I’m not sure what made me pick up this novel about Zelda Fitzgerald by Therese Anne Fowler. I had heard of it, but I don’t think I had read any reviews of it or heard anything about it from any of my friends. But it popped up on my OverDrive one day when I was between audiobooks and I impulsively downloaded it.
It’s OK. I’ll admit I hadn’t really known anything about Zelda before listening to this audiobook and maybe that’s why I was attracted to it. I’ve never been a fan of The Great Gatsby and I haven’t liked F. Scott Fitzgerald from what little I’ve heard about him, but I wanted to know more about his wife.
This book certainly didn’t help me like Scott. Someone who could be revered as a self-made man who took himself from obscurity to infamy instead comes off as as a spoiled child who resents the fact that he doesn’t come from money, and so he can never truly be accepted by them (at least in his mind). He spends every dollar as soon as he makes it (often before he makes it), obsesses over every single review of his work, cheats on his wife, consistently drinks too much and is a belligerent drunk. Considering how much he drank and how early he died, it’s entirely possible that he managed to drink himself to death.
I’m not sure how much I hated Scott himself vs. the portrayal of him. Some of his lines sounded kind of stunted and unnatural and I’m not sure if that’s an indication that Fowler isn’t as good at writing male characters, or if it’s the fault of the narrator. On the other hand, the way he treated his wife was deplorable (at least as it’s portrayed in the book). He knew he was a great writer and expected Zelda to work around his needs. I understand much of that was probably a product of his generation, but it doesn’t make me like him any more.
It’s worth noting that I started a new diet right before reading this book that required me to give up alcohol, among other things. You might think it would be difficult to listen to their stories of drunken nights while resisting alcohol myself, but it actually made it easier when it became clear it was a means of self destruction for Scott (and Zelda eventually gave it up because of some health issues and found that she felt better without it).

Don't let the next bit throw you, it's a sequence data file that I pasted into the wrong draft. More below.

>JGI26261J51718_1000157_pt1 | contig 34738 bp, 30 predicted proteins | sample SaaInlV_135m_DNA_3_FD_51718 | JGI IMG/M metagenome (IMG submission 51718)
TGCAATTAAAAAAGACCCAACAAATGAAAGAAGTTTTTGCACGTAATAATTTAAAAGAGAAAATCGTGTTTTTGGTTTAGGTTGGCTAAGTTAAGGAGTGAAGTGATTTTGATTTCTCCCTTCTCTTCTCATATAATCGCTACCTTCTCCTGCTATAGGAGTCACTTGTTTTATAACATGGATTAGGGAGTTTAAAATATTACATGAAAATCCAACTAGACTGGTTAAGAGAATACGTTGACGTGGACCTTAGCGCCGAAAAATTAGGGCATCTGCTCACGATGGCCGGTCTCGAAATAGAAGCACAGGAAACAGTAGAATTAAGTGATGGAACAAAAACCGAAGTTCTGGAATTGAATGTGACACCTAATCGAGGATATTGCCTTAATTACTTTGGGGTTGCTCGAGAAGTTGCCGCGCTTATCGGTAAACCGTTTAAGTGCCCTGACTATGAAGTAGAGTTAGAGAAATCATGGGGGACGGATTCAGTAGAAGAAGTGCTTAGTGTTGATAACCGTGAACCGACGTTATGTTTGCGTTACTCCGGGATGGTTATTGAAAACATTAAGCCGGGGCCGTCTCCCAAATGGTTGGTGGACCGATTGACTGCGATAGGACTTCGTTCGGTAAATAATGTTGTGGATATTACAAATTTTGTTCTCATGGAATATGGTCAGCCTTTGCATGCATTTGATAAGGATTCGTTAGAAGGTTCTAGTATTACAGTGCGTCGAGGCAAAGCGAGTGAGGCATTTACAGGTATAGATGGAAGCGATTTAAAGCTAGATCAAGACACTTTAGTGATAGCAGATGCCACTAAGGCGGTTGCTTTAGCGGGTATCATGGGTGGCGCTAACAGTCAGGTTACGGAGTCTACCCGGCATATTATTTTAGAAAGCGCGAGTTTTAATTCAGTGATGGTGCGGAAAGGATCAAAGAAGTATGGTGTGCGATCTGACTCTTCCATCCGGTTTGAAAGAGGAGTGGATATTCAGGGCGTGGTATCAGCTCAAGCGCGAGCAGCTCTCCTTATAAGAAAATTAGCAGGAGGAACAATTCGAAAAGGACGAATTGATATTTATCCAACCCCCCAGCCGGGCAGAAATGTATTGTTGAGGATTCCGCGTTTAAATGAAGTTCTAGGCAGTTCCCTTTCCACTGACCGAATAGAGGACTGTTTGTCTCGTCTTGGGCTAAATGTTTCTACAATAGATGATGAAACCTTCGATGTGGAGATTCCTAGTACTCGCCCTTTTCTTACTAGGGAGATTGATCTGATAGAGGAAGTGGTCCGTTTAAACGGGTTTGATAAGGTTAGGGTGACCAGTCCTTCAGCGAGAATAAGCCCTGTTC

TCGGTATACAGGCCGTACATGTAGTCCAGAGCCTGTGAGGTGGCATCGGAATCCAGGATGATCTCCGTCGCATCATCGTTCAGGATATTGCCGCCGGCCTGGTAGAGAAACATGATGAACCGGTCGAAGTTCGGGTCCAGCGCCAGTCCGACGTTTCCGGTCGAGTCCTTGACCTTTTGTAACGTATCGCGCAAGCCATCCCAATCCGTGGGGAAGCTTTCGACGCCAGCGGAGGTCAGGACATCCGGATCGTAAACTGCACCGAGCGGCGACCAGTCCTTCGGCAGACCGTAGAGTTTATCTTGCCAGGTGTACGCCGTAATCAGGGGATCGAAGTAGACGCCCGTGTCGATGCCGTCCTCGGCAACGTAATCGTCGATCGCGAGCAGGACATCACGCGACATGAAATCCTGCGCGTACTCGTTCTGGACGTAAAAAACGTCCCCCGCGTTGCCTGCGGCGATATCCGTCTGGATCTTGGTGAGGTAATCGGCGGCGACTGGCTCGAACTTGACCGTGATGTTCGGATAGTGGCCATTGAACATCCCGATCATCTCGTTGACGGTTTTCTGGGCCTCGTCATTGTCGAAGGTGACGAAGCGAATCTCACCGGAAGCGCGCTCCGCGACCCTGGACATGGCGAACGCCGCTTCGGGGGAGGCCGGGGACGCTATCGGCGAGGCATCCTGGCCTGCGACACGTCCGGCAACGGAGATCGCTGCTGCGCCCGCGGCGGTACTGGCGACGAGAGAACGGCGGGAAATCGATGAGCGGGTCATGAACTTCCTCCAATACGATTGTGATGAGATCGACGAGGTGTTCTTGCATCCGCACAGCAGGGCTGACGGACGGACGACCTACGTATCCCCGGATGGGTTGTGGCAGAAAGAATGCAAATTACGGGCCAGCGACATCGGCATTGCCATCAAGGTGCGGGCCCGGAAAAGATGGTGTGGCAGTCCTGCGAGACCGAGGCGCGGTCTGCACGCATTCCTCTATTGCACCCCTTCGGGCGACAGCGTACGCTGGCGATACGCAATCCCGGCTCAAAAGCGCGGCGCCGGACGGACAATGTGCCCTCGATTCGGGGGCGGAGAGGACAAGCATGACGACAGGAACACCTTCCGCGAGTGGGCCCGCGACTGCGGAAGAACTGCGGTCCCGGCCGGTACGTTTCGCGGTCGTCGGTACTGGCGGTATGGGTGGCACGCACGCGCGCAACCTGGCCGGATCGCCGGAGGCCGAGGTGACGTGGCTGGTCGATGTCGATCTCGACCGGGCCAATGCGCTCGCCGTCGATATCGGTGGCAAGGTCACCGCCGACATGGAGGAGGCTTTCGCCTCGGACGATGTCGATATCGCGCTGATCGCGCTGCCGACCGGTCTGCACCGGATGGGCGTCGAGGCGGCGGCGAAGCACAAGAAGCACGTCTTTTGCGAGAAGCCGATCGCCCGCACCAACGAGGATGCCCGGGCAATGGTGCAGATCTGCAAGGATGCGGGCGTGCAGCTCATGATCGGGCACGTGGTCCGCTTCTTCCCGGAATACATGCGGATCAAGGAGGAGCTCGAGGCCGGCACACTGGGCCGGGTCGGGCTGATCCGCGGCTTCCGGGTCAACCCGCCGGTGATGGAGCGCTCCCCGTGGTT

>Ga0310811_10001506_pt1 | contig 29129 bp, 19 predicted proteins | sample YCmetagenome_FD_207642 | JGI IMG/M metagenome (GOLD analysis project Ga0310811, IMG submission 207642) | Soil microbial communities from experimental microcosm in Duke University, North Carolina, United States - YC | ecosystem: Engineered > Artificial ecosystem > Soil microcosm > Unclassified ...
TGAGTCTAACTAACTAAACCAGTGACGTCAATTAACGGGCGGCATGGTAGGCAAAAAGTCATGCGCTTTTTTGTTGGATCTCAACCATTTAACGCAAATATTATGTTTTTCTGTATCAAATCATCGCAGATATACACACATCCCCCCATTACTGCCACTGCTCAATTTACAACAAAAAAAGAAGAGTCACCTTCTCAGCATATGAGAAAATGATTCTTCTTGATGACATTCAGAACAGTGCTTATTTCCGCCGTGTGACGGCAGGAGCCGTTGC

Also, apparently Zelda didn’t like Hemingway, which instantly assured me she was my kind of girl. In Z she points out that anyone who uses the word “true” that much is usually the opposite and I couldn’t agree more.
The book goes on to suggest that there may have been some sort of romance between Scott and Hemingway, which I had had no idea was a working theory, but I can see it. Anyone working that hard to be macho is usually trying to compensate for something.
While Scott was off being a douchebag, Zelda worked as a ballet dancer and did some writing of her own, successfully publishing short stories (albeit, under Scott’s name) before getting locked away in an asylum. Even after that setback she managed to produce some artwork and publish a novel. None of it did very well in her lifetime, but much of it has been critically acclaimed since her death.
Can I just say how glad I am not to have been declared mentally insane as a woman at that time? Not that it’s ever a picnic, but it was especially brutal back then. In the book, the fictional doctor makes it sound like Zelda’s mental condition deteriorated because she wasn’t devoting herself to her family, despite her insistence that she felt better when she was dancing or writing. In her author’s note, Fowler said Zelda was diagnosed with schizophrenia, but based on what we currently know about mental disorders, it’s more likely she was bipolar.
I can’t remember the name of the narrator, but I loved the voice she gave to Zelda. I’m not qualified to determine whether her Southern accent was accurate, but it sounded good to me and I liked the slightly breathy quality she gave to Zelda’s voice.
All this is to say that it’s a good book, but not a great book. If you’re looking for a book from a woman’s perspective that sheds some light on this volatile marriage in the infamous Jazz Age, I’d recommend this one. And if you’re into audiobooks, this one is definitely worth a listen.
What did you guys read/listen to this week? Anything else that taught you something new about famous people?